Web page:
Wow, that picture is about true to scale too. They are like ants on steroids. Urgh.

We've also come across snakes too, but they are fortunately few and far between.

Not so yesterday as it happens.

We got home from work, said goodbye to our nanny, shut the door and then five seconds later heard her scream, and then start banging on the door pleading 'fuck, shit,' bang bang bang 'God let me in, Jesus Fucking Christ'. We opened the door and she was laughing saying 'oh my God, there's the biggest fucking snake out there'. True, a two-foot long snake, was lying right across our path. Right here, where less than a week ago we took this picture of Anna on her first day at pre-school:

I know, cute picture, but there could have been a snake lurking in the shrubbery that very second!! And dear God those snakes can move fast. Not as fast as a nanny and a Mum holding a two-year old though. It sped straight towards us and we literally flew back in to the house. Anna thought it was hilarious, and now has a much-expanded vocabulary which I'm hoping she won't be using at her new pre-school.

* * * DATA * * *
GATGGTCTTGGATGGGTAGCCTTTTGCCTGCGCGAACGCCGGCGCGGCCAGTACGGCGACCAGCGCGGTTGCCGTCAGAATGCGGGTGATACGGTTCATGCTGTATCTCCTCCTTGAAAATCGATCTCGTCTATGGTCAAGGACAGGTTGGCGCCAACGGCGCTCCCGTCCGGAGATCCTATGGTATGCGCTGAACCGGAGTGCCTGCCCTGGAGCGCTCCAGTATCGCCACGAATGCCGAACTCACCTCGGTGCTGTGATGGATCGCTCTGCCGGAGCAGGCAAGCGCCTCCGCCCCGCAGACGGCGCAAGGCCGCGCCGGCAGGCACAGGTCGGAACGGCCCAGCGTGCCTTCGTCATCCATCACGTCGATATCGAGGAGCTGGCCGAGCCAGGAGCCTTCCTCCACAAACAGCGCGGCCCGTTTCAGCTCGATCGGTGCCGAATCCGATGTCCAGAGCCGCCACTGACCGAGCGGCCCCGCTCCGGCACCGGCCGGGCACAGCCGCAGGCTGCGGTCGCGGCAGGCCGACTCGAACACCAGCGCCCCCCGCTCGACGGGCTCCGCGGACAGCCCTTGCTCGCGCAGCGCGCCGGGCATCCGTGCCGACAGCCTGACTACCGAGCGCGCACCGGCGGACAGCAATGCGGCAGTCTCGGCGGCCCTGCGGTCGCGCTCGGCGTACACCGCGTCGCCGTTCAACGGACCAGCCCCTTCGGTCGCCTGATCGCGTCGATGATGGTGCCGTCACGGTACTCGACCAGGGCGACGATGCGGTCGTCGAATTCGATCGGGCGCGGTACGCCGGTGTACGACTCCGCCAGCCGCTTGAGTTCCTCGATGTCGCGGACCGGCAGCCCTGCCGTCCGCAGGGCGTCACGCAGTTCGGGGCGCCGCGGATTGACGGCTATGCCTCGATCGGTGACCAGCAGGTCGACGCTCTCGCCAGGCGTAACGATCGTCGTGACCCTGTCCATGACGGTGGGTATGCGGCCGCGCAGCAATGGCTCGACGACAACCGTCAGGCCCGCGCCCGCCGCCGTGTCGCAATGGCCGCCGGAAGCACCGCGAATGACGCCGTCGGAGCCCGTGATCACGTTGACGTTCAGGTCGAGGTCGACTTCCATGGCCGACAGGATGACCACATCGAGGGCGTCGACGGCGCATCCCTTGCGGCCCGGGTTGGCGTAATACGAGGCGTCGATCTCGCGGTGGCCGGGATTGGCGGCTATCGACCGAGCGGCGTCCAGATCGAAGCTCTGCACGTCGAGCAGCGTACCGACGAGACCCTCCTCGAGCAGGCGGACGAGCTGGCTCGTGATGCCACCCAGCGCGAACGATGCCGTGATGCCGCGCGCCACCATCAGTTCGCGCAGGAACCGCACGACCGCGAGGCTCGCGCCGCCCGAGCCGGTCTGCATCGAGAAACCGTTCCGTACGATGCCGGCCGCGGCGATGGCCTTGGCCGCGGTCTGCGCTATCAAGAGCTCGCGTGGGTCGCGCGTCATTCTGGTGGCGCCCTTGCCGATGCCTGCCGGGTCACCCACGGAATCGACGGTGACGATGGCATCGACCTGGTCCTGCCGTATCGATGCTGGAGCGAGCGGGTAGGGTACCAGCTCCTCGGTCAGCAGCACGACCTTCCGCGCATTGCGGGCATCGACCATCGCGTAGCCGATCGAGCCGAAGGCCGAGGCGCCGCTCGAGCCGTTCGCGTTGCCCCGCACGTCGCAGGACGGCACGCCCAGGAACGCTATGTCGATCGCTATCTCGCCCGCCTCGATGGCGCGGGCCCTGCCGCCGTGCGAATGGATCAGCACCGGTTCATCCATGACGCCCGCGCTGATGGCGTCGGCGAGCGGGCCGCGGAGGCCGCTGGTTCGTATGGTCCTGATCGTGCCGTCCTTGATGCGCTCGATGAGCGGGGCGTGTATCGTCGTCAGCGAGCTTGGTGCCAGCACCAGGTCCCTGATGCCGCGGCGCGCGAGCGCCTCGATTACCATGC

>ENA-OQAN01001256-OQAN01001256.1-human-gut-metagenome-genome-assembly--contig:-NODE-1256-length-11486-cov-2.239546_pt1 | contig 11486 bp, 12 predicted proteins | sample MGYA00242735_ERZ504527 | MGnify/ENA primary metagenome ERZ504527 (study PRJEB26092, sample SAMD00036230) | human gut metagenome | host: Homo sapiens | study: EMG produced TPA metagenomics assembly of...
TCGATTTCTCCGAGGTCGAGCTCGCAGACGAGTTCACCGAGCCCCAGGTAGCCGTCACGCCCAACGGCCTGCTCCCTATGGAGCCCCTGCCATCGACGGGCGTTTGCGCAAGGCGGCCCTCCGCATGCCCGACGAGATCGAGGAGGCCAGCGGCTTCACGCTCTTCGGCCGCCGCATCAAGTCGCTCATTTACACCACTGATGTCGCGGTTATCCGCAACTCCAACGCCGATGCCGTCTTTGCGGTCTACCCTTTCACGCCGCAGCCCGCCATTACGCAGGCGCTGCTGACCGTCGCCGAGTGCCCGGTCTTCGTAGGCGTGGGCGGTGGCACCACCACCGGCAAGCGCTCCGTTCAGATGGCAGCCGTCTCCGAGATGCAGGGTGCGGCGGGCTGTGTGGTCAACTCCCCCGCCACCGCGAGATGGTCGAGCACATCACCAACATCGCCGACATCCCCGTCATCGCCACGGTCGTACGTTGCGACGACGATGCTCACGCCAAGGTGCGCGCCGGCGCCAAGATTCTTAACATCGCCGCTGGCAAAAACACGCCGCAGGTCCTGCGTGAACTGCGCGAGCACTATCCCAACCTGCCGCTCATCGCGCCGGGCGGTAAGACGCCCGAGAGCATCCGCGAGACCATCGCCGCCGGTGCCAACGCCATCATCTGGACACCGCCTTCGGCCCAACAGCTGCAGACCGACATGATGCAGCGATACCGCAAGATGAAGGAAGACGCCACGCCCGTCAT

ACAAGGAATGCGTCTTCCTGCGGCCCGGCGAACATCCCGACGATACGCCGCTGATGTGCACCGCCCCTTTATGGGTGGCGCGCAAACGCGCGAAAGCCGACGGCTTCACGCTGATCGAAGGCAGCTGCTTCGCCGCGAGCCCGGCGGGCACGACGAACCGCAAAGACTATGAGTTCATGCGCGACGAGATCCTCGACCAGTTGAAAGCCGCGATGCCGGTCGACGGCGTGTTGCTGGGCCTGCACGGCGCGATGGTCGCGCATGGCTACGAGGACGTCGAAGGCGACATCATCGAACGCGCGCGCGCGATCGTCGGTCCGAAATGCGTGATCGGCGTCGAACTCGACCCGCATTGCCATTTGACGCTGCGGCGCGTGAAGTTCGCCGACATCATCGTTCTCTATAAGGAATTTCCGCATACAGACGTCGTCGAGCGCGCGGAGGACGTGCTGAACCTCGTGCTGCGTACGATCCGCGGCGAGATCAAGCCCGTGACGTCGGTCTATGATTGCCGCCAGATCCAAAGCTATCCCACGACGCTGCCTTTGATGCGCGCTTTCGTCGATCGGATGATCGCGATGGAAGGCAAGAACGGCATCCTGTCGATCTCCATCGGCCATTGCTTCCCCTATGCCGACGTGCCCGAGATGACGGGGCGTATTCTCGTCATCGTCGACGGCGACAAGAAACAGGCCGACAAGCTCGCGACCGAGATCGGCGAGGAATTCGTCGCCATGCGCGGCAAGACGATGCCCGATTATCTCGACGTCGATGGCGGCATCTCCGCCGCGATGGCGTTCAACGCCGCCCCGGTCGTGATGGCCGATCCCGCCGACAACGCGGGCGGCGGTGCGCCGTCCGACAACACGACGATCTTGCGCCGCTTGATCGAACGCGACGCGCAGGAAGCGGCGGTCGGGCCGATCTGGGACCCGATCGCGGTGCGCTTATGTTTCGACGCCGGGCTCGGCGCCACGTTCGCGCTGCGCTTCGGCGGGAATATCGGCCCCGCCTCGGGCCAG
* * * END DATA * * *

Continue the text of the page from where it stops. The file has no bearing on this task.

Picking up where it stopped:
God I hate snakes.

Saturday, June 09, 2007

Dear C.

My best friend is leaving SB. The first friend I ever made here. The one who threw my baby shower and when I told her I was pregnant said 'you're lying, shut the fuck up, you would never tell me like this, over the phone, you're lying'. Her husband yelled 'I bet it's a girl'.

When she was pregnant we had to stop going out for cocktails, so instead we went to see every movie out in the cinemas, and in a town as pretentious and arty as this one we saw some pretty weird shit. Remember those 70-year-olds having sex? I can't seem to get that one out of my head. C. is awesome to go to the movies with. I think I will miss that the most. Mrs Skeletor is pretty damn good because she sneaks in a bottle of wine and always pours it during the quietest part of the film, but C. is the dogs bollocks because of her loud and wholly inappropriate laughter. Do you remember when the grandfather shot the son in Monsters Ball? I do, because C. was eight months pregnant and we screamed and laughed so hard I thought she'd deliver right there and then.